All Patients of Dr. Burke Orthopedics: Due to an unexpected medical issue, Dr. Burke will not be in the office treating patients until August 29th, 2022. All surgeries will be postponed until September 27th, 2022. Our staff will continue seeing patients in our offices and taking care of any needs outside of Dr. Burke’s care in his absence. We do apologize for this inconvenience and urge you to reach out to our staff if you have any questions or concerns. If you have been scheduled for surgery within this timeframe and feel you cannot wait for treatment, please, contact our office as soon as possible so we can assist you in obtaining a new surgeon capable of completing your treatment. We look forward to continuing to provide our patients with exceptional orthopedic care until Dr. Burke’s return.
Our Pearland office will reopen tomorrow, 2/19/2021, for normal business hours 8:30am to 5pm.

What is a Femur Shaft Fracture?

A Femur Shaft occurs with a break of the thigh bone (the femur). Medically known as a Femoral Shaft Fracture, the shaft of the femur refers to any part of this long bone between right under the hip joint to just above the knee joint as the femur begins to widen. This area of the thigh bone is called the diaphysis, or middle of the femur. When the very top portion of the femur, the head or neck of the femur, is broken, this is considered a hip fracture. If the femur is broken at the lower end, the part that articulates with the knee joint, this will be considered a knee fracture. A femoral shaft fracture is managed and treated very differently than a hip or knee fracture.

A common tool used to categorize a femoral shaft fracture is the Winquist and Hansen Classification System. This system classifies a femoral shaft fracture based on the amount of comminution of the bone. A comminuted fracture is one in which the bone is broken in two or more places. The classification types are:

  • Type 0: no comminution
  • Type II: a small butterfly fragment that covers less than 25% of width of the bone. A butterfly fragment refers to a break in a bone in two oblique lines that meet forming a wedge piece of bone, resembling the wings of a butterfly
  • Type III: larger butterfly fragment, covering up to 50% width of the bone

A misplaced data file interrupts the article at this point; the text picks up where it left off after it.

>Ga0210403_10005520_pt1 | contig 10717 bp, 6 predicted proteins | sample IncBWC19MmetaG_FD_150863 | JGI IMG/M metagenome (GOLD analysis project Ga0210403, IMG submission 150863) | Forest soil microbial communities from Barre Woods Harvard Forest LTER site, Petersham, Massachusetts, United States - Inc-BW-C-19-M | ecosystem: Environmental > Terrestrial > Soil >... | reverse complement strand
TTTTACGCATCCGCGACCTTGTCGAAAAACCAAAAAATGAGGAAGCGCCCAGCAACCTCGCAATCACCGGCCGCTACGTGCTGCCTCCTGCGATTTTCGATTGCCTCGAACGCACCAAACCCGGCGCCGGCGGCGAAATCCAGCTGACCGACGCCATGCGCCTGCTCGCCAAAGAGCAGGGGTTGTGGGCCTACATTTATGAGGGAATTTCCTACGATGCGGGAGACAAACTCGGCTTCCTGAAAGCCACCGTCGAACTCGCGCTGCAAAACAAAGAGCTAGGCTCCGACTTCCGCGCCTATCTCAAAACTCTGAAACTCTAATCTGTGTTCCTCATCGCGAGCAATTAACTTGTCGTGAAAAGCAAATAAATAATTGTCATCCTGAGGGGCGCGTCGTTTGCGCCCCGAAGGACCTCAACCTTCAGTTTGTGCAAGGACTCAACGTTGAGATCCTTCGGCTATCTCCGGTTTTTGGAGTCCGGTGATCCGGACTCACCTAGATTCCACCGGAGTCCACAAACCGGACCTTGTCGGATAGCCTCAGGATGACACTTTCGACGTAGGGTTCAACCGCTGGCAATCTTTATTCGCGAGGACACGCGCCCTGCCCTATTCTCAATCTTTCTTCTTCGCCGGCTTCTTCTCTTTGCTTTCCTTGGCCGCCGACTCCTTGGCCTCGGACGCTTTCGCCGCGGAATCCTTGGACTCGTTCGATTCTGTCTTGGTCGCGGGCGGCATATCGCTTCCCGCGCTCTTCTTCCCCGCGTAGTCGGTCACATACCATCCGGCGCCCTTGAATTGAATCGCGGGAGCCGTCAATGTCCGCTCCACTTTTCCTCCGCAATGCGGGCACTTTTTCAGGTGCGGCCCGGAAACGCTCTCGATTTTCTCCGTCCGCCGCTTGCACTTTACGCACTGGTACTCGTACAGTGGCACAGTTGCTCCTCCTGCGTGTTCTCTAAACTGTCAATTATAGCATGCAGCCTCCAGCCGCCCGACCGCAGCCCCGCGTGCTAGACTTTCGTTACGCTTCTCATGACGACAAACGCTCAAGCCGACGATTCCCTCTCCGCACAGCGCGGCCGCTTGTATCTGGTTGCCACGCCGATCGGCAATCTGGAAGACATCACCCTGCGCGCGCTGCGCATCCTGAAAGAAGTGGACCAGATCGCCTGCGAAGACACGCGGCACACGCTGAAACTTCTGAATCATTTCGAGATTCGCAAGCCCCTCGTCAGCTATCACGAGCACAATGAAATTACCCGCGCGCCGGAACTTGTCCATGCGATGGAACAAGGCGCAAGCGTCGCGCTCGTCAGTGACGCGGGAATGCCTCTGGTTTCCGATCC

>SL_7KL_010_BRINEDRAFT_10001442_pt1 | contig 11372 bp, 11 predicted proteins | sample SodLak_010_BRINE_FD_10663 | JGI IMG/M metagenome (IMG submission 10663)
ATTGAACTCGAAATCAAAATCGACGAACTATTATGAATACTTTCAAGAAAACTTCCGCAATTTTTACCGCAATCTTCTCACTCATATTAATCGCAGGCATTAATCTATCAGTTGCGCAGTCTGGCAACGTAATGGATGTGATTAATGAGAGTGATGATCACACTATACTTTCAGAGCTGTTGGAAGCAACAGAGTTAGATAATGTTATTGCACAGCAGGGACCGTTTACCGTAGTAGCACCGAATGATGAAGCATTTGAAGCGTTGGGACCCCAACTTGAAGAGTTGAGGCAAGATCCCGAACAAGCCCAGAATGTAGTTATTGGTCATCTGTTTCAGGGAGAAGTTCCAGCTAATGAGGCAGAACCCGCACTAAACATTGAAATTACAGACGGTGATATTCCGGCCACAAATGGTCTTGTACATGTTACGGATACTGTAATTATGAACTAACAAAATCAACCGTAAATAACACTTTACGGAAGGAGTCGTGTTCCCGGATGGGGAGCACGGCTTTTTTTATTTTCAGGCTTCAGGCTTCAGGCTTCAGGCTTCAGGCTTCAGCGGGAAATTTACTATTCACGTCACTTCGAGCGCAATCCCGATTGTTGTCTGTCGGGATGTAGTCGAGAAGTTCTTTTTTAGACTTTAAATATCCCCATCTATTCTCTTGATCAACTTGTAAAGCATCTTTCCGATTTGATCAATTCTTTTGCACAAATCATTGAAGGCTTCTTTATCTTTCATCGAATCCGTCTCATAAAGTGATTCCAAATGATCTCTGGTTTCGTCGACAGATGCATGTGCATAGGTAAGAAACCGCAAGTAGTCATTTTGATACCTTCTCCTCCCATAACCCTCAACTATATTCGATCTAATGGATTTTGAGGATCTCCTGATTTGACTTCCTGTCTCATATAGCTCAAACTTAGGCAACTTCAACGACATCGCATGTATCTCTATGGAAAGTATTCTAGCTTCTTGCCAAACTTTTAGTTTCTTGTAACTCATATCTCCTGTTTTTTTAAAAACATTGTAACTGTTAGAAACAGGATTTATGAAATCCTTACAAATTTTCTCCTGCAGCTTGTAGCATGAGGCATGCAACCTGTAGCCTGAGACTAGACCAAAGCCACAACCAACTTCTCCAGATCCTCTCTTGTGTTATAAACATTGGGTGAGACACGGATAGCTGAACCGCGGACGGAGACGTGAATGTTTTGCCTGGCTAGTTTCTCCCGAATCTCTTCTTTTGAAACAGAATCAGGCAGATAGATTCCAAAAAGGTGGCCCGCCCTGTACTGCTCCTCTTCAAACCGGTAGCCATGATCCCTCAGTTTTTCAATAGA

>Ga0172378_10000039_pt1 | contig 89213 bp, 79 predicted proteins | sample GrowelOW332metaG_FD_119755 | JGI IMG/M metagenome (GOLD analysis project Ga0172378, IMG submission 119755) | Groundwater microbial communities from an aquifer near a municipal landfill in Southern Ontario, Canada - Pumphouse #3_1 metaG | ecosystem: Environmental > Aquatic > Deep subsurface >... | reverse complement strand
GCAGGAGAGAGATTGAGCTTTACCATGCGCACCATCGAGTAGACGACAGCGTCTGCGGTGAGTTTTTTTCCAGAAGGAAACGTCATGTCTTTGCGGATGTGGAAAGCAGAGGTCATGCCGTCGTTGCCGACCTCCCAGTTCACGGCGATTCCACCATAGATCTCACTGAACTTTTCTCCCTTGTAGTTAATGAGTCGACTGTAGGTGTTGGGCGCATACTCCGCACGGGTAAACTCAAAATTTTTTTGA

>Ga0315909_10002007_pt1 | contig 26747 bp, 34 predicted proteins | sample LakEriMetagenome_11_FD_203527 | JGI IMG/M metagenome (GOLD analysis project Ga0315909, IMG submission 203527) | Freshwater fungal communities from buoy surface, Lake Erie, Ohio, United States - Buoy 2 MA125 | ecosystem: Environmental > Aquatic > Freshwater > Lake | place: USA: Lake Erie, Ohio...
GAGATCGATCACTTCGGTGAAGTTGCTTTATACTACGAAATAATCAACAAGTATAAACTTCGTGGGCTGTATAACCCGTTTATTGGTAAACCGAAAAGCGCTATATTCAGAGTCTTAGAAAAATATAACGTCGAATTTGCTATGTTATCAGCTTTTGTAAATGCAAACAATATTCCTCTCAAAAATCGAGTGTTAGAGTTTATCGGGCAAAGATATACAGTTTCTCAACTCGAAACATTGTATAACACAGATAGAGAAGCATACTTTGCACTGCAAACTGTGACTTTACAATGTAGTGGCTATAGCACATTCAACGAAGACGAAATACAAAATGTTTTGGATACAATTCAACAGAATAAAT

• Type IV: comminuted break with a large butterfly fragment of greater than 50% width of the bone
  • Type V: severe comminution of the femoral shaft

Femur Shaft Fracture Causes

The causes of a Femur Shaft fracture are from a force being applied to the thigh that is stronger than the bone is able to withstand. This is generally the result of a high-impact collision. These causes may include:

  • Falls, particularly in older individuals with other medical conditions that can lead to a weakening of bones, such as Osteoporosis
  • Motor vehicle accident
  • Direct trauma to the femur
  • High impact and contact sports
  • In children, child abuse is a possible cause
Muscle injury - man with sprain thigh muscles after jogging in

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Symptoms of a Femur Shaft Fracture

The symptoms of a Femoral Shaft Fracture may be one or all of the following:

  • Severe pain in the thigh
  • Swelling, erythema (reddening of skin) and warmth of the skin
  • Bruising
  • Possible visible deformity of femur/thigh
  • A ‘pins and needles’ sensation that may extend down the leg into the feet and toes if nerves are involved
  • Inability to bear weight on the affected leg
  • In severe breaks, the bone may poke through the skin

Treatment for a Femur Shaft Fracture

The only way to definitively confirm if you have broken a bone in the thigh is through imaging techniques, starting with an x-ray of the area. After an initial consultation with your orthopedic surgeon, an x-ray will be ordered if a fracture is suspected. If it is confirmed that you have broken a bone in the femur, an MRI or CT scan of the femur may be ordered in order to look at the area in greater detail and determine if there was any soft tissue damage caused by the injury.

With a fracture, immobilization is key to allow for healing of the tissues. The majority of Femoral Shaft Fractures will require surgical intervention. Your thigh will be placed in the proper position in the case of a displaced fracture, and then will be placed in a cast or splint in order for healing to take place. Often, a reduced femoral shaft will be placed in a temporary, stabilizing a device called an external fixator. This device holds the femur in a proper position to allow for appropriate healing of tissues.

After a period of time and your doctor is confident that enough healing has occurred, your cast will be taken off and a course of physical therapy will be ordered to restore range of motion, strength, and function of the thigh.

Femur Joints of Human Skeleton System Anatomy 3D Rendering

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Disclaimer: Please note all medical information contained within this website should never be interpreted as a diagnosis or recommendation of treatment. If a diagnosis is needed, contact Dr. Burke Orthopedics for a personalized consultation. Information shared in testimonials and reviews are specific to that particular patient and may not be representative of the experience of others.